This application is the national phase under 35 U.S.C. §371 of PCT International Application No. PCT/EP00/02854 which has an International filing date of Mar. 31, 2000, which designated the United States of America and was not published in English.
Claims:
What is claimed is:

1. Silicone-based addition-crosslinking impression material, comprising a) organopolysiloxanes with at least two unsaturated groups in the molecule, b) organohydrogen polysiloxanes with at least three Si—H groups in the molecule, c) optionally, organopolysiloxanes without reactive groups, d) platinum catalyst, e) optionally, hydrophilizing agent, f) filler, g) optionally, further additives, auxiliaries and dyes,

wherein the impression material contains, as component (h) polyalkylene oxide and/or derivatives of polyalkylene oxide wherein said polyalkylene oxide and/or said derivatives of polyalkylene oxide have an average molar mass of Mw>3000, do not contain Si atoms and are present at 0.001 to 1.0 weight % relative to the total mass of the cured material.



2. Impression material according to claim 1, containing 10 to 40 wt.-% components (a)+(b) 0 to 40 wt.-% component (c) 0.00005 to 0.05 wt.-% component (d) 0 to 10 wt.-% component (e) 10 to 79.99895 wt.-% component (f) 0 to 2 wt.-% component (g) 0.001 to 1.0 wt.-% component (h)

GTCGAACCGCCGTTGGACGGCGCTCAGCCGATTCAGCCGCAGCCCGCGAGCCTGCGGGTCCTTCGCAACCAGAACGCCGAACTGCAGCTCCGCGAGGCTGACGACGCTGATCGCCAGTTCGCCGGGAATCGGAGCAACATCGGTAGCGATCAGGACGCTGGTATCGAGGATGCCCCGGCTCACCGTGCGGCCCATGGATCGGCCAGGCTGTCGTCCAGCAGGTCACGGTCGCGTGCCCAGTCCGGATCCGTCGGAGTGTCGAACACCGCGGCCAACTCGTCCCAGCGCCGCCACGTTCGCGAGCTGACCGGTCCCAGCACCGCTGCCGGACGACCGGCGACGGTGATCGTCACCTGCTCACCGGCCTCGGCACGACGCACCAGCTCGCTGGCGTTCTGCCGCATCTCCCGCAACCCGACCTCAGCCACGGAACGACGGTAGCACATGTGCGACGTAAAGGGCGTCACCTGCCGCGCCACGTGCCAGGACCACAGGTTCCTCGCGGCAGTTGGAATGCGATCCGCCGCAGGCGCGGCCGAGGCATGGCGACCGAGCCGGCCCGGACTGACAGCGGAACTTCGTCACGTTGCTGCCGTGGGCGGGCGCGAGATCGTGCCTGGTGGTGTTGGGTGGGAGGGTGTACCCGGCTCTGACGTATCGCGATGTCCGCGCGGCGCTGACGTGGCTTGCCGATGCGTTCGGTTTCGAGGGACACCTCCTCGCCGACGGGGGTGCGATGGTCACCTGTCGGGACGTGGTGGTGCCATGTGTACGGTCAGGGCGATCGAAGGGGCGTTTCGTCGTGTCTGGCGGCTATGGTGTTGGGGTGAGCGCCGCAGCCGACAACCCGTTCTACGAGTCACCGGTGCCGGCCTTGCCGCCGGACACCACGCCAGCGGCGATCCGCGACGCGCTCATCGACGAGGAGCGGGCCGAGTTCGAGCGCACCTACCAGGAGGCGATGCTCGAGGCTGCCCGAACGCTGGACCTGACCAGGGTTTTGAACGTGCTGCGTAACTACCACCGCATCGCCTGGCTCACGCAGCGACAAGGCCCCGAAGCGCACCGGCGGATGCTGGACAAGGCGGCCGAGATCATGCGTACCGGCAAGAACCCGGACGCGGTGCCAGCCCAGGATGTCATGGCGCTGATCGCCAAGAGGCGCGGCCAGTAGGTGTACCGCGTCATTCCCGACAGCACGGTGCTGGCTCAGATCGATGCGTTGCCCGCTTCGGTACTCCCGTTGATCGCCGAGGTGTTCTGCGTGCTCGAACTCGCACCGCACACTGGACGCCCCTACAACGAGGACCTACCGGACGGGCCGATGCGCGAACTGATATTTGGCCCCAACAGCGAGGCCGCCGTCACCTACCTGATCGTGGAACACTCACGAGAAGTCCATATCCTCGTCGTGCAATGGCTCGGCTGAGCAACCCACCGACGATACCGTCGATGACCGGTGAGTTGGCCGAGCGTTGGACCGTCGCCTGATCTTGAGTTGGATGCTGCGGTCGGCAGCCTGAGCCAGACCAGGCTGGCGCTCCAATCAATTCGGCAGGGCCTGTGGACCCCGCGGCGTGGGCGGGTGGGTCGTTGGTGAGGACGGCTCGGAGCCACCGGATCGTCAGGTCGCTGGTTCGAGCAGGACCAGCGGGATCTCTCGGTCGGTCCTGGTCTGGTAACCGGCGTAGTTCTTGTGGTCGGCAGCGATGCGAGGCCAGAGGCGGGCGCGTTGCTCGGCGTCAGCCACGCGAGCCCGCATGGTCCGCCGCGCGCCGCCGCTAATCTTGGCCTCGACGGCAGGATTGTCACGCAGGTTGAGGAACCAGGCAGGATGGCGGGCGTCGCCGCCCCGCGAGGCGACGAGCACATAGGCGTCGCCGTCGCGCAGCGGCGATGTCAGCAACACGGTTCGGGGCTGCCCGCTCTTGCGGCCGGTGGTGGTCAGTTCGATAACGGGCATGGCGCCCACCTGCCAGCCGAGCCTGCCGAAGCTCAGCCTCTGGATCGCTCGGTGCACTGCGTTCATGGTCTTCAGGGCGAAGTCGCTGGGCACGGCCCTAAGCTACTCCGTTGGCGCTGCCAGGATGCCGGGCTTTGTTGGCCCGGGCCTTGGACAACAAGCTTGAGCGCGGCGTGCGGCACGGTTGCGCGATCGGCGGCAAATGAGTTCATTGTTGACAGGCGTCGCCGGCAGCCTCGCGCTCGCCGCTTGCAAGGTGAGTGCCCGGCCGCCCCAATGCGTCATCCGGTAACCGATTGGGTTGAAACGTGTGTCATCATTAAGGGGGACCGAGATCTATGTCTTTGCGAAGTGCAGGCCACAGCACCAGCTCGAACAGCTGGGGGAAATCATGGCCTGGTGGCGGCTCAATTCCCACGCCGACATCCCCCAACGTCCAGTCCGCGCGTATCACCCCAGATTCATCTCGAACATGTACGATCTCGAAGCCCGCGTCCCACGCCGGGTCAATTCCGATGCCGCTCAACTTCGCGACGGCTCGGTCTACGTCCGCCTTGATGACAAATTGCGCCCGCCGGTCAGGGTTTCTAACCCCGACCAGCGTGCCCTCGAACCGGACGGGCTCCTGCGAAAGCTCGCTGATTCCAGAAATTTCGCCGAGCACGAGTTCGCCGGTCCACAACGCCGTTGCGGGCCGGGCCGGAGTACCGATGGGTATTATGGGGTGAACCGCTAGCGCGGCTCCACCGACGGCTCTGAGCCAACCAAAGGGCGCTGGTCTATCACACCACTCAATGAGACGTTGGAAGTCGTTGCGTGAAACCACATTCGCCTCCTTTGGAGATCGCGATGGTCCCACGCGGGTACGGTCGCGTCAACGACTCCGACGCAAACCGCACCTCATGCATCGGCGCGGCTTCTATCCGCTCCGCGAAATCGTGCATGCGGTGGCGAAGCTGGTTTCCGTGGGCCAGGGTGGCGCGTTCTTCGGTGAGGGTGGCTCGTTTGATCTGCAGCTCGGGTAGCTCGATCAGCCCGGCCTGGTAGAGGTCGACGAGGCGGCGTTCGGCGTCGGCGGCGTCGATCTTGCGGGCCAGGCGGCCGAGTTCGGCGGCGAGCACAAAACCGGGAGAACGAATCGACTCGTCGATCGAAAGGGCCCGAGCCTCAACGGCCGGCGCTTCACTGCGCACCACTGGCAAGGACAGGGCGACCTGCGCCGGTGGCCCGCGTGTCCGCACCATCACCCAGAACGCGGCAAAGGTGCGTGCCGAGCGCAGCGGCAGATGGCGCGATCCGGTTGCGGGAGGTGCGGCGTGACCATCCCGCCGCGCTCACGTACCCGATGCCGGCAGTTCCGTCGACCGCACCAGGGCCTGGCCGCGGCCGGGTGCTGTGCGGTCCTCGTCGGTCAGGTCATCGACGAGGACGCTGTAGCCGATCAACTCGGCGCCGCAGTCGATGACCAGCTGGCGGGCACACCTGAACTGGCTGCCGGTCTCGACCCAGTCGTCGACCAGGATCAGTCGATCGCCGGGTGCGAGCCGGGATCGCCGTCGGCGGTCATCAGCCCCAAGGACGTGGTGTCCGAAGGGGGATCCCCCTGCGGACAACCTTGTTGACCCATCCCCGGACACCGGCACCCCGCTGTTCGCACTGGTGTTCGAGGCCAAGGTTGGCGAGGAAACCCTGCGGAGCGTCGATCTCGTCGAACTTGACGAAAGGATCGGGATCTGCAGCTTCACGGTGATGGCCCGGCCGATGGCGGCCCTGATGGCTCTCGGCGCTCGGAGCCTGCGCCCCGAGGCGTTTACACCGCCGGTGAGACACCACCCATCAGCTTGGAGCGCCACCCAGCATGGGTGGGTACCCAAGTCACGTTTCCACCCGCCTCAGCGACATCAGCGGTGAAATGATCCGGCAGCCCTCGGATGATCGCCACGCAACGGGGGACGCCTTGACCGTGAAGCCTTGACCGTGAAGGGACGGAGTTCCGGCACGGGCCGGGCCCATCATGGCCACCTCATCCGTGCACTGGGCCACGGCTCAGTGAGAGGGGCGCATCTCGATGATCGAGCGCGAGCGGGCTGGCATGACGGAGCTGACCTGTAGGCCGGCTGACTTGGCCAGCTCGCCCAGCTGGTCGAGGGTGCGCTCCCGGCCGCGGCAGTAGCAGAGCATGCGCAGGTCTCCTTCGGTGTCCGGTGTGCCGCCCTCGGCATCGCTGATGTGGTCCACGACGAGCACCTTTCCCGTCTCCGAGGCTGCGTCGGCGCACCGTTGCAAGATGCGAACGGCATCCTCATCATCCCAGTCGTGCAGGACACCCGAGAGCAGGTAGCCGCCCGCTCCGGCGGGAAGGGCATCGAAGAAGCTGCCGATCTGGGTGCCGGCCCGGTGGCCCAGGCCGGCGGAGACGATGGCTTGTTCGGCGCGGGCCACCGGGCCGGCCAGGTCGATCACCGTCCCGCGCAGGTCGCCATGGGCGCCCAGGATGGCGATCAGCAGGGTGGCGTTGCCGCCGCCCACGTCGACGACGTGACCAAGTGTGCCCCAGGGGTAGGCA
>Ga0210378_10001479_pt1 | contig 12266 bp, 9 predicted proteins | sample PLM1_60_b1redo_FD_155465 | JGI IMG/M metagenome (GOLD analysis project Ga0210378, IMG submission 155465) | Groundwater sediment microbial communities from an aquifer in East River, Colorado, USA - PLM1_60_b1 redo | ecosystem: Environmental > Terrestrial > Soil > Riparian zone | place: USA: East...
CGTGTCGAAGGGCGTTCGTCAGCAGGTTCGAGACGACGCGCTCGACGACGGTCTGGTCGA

each relative to the total weight of the composition.



3. Impression material according to one of claim 1 or 2, characterized in that component (h) represents a polyalkylene oxide or derivative of the general formula (2):

R—X—[(CH2)n—(CHR′)—O]k—[(CH2)m—(CHR″)—O]l—(CH2)m—(CHR″)—X—R (2)

n=1 to 6, n being able to vary within the chain, m=1 to 6, m being able to vary within the chain, k, l=2 to 500, R′, R″=H, methyl, ethyl, X=S, O, NH, R=H or C1-18 alkyl, or carbonyl C1-17 alkyl, or a radical of the general formula (3):

—CO—Xp—R′″ (3)

where R′″=C1-18 alkyl and/or C6-18 aryl and X has the meaning given above and p=0 or 1, the bracketed expressions indexed by the symbols k and l being able to be arranged regularly or irregularly alternating or in block form.

4. Impression material according to claim 3, characterized in that the polyalkylene oxide derivative corresponds to the formula:

or the formula

where the ratio of m:n=1:3 to 1:4.



5. Impression material according to one of claim 1 or 2, characterized in that the polyalkylene oxide or derivative represents a block copolymer of propylene oxide and ethylene oxide.